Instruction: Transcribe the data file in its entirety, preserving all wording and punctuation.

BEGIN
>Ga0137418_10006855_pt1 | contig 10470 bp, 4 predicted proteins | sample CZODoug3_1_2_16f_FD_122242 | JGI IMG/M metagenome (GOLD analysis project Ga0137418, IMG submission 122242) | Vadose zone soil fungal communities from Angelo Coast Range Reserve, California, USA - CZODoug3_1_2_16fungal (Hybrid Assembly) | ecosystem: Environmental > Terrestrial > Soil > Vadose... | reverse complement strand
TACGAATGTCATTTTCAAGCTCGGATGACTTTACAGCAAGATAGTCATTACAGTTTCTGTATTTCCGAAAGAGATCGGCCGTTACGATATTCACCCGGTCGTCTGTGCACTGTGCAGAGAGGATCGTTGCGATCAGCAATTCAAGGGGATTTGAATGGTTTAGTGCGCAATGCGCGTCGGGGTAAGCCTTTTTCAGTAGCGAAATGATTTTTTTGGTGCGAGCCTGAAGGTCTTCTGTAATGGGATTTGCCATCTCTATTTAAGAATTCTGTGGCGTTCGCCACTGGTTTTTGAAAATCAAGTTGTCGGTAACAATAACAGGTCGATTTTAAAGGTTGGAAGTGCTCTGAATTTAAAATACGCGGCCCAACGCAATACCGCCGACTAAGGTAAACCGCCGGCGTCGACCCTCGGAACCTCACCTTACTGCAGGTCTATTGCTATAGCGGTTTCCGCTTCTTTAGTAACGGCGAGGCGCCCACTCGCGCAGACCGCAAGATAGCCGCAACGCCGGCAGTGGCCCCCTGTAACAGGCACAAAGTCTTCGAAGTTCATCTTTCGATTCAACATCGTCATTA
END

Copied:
>Ga0137418_10006855_pt1 | contig 10470 bp, 4 predicted proteins | sample CZODoug3_1_2_16f_FD_122242 | JGI IMG/M metagenome (GOLD analysis project Ga0137418, IMG submission 122242) | Vadose zone soil fungal communities from Angelo Coast Range Reserve, California, USA - CZODoug3_1_2_16fungal (Hybrid Assembly) | ecosystem: Environmental > Terrestrial > Soil > Vadose... | reverse complement strand
TACGAATGTCATTTTCAAGCTCGGATGACTTTACAGCAAGATAGTCATTACAGTTTCTGTATTTCCGAAAGAGATCGGCCGTTACGATATTCACCCGGTCGTCTGTGCACTGTGCAGAGAGGATCGTTGCGATCAGCAATTCAAGGGGATTTGAATGGTTTAGTGCGCAATGCGCGTCGGGGTAAGCCTTTTTCAGTAGCGAAATGATTTTTTTGGTGCGAGCCTGAAGGTCTTCTGTAATGGGATTTGCCATCTCTATTTAAGAATTCTGTGGCGTTCGCCACTGGTTTTTGAAAATCAAGTTGTCGGTAACAATAACAGGTCGATTTTAAAGGTTGGAAGTGCTCTGAATTTAAAATACGCGGCCCAACGCAATACCGCCGACTAAGGTAAACCGCCGGCGTCGACCCTCGGAACCTCACCTTACTGCAGGTCTATTGCTATAGCGGTTTCCGCTTCTTTAGTAACGGCGAGGCGCCCACTCGCGCAGACCGCAAGATAGCCGCAACGCCGGCAGTGGCCCCCTGTAACAGGCACAAAGTCTTCGAAGTTCATCTTTCGATTCAACATCGTCATTA